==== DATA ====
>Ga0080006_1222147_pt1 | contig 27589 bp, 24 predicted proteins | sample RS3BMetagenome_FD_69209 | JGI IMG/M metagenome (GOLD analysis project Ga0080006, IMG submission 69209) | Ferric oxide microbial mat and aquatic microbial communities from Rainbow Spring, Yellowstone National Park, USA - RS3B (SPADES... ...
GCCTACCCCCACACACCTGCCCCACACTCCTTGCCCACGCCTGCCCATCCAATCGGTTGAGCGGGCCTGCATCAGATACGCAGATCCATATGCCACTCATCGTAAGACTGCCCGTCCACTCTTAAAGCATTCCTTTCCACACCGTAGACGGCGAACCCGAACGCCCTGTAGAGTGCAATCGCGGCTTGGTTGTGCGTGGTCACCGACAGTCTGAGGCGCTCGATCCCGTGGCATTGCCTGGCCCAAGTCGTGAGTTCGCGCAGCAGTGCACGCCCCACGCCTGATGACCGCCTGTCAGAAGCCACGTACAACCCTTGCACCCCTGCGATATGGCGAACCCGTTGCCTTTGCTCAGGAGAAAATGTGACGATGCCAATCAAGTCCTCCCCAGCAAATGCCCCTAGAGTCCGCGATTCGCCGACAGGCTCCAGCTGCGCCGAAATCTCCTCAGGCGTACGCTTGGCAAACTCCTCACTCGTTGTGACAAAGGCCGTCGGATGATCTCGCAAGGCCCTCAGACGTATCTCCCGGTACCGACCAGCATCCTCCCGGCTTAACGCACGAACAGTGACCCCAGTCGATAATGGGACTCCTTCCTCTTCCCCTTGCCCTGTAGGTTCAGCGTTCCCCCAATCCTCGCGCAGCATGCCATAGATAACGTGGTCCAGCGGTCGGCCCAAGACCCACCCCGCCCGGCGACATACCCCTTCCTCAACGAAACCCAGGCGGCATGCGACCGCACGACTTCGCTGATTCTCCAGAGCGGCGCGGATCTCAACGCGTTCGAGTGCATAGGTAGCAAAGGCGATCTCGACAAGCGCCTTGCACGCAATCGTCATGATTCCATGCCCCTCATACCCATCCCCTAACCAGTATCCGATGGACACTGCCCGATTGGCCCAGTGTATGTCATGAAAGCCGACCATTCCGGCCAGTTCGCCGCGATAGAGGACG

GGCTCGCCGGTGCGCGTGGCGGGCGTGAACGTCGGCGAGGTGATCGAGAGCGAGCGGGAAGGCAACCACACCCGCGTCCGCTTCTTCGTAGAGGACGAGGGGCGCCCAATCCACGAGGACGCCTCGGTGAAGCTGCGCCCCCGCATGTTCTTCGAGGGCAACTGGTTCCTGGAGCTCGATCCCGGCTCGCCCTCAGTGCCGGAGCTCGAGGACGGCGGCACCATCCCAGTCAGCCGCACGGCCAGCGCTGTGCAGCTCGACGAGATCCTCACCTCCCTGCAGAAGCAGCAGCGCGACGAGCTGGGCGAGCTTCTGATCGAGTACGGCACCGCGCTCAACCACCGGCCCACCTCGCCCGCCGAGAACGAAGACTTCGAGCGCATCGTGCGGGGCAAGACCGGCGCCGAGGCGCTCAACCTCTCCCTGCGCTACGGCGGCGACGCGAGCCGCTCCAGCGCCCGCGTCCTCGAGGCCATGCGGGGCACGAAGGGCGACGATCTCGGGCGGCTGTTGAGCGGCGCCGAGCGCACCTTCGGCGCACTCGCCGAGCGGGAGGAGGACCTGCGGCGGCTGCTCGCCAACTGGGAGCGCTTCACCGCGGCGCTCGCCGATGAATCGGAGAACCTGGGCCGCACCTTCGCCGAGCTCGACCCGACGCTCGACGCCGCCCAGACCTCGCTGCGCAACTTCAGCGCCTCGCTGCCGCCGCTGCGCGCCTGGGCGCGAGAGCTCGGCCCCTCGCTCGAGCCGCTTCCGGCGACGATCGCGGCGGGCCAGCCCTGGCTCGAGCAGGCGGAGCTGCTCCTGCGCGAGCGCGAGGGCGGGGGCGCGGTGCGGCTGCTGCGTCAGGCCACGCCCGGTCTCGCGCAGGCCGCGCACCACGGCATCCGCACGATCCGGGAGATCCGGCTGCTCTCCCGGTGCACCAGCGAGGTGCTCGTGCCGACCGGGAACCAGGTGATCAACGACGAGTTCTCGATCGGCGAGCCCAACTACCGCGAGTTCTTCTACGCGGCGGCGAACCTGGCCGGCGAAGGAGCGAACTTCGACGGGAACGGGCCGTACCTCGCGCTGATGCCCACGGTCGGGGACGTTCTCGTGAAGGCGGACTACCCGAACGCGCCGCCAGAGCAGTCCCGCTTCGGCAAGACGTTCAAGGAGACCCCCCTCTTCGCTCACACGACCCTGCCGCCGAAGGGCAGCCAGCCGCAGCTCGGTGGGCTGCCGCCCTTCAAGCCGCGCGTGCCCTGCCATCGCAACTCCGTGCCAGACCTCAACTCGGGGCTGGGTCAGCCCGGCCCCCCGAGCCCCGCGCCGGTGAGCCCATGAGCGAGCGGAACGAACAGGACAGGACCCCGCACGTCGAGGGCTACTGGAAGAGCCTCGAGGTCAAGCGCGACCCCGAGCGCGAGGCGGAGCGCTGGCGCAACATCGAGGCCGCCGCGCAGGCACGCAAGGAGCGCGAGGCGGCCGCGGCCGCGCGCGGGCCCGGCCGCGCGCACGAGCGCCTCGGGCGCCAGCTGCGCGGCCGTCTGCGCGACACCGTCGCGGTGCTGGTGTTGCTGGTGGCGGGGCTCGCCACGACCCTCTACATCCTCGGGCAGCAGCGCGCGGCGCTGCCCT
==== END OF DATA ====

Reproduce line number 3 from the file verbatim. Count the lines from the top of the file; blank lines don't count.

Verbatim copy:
GGCTCGCCGGTGCGCGTGGCGGGCGTGAACGTCGGCGAGGTGATCGAGAGCGAGCGGGAAGGCAACCACACCCGCGTCCGCTTCTTCGTAGAGGACGAGGGGCGCCCAATCCACGAGGACGCCTCGGTGAAGCTGCGCCCCCGCATGTTCTTCGAGGGCAACTGGTTCCTGGAGCTCGATCCCGGCTCGCCCTCAGTGCCGGAGCTCGAGGACGGCGGCACCATCCCAGTCAGCCGCACGGCCAGCGCTGTGCAGCTCGACGAGATCCTCACCTCCCTGCAGAAGCAGCAGCGCGACGAGCTGGGCGAGCTTCTGATCGAGTACGGCACCGCGCTCAACCACCGGCCCACCTCGCCCGCCGAGAACGAAGACTTCGAGCGCATCGTGCGGGGCAAGACCGGCGCCGAGGCGCTCAACCTCTCCCTGCGCTACGGCGGCGACGCGAGCCGCTCCAGCGCCCGCGTCCTCGAGGCCATGCGGGGCACGAAGGGCGACGATCTCGGGCGGCTGTTGAGCGGCGCCGAGCGCACCTTCGGCGCACTCGCCGAGCGGGAGGAGGACCTGCGGCGGCTGCTCGCCAACTGGGAGCGCTTCACCGCGGCGCTCGCCGATGAATCGGAGAACCTGGGCCGCACCTTCGCCGAGCTCGACCCGACGCTCGACGCCGCCCAGACCTCGCTGCGCAACTTCAGCGCCTCGCTGCCGCCGCTGCGCGCCTGGGCGCGAGAGCTCGGCCCCTCGCTCGAGCCGCTTCCGGCGACGATCGCGGCGGGCCAGCCCTGGCTCGAGCAGGCGGAGCTGCTCCTGCGCGAGCGCGAGGGCGGGGGCGCGGTGCGGCTGCTGCGTCAGGCCACGCCCGGTCTCGCGCAGGCCGCGCACCACGGCATCCGCACGATCCGGGAGATCCGGCTGCTCTCCCGGTGCACCAGCGAGGTGCTCGTGCCGACCGGGAACCAGGTGATCAACGACGAGTTCTCGATCGGCGAGCCCAACTACCGCGAGTTCTTCTACGCGGCGGCGAACCTGGCCGGCGAAGGAGCGAACTTCGACGGGAACGGGCCGTACCTCGCGCTGATGCCCACGGTCGGGGACGTTCTCGTGAAGGCGGACTACCCGAACGCGCCGCCAGAGCAGTCCCGCTTCGGCAAGACGTTCAAGGAGACCCCCCTCTTCGCTCACACGACCCTGCCGCCGAAGGGCAGCCAGCCGCAGCTCGGTGGGCTGCCGCCCTTCAAGCCGCGCGTGCCCTGCCATCGCAACTCCGTGCCAGACCTCAACTCGGGGCTGGGTCAGCCCGGCCCCCCGAGCCCCGCGCCGGTGAGCCCATGAGCGAGCGGAACGAACAGGACAGGACCCCGCACGTCGAGGGCTACTGGAAGAGCCTCGAGGTCAAGCGCGACCCCGAGCGCGAGGCGGAGCGCTGGCGCAACATCGAGGCCGCCGCGCAGGCACGCAAGGAGCGCGAGGCGGCCGCGGCCGCGCGCGGGCCCGGCCGCGCGCACGAGCGCCTCGGGCGCCAGCTGCGCGGCCGTCTGCGCGACACCGTCGCGGTGCTGGTGTTGCTGGTGGCGGGGCTCGCCACGACCCTCTACATCCTCGGGCAGCAGCGCGCGGCGCTGCCCT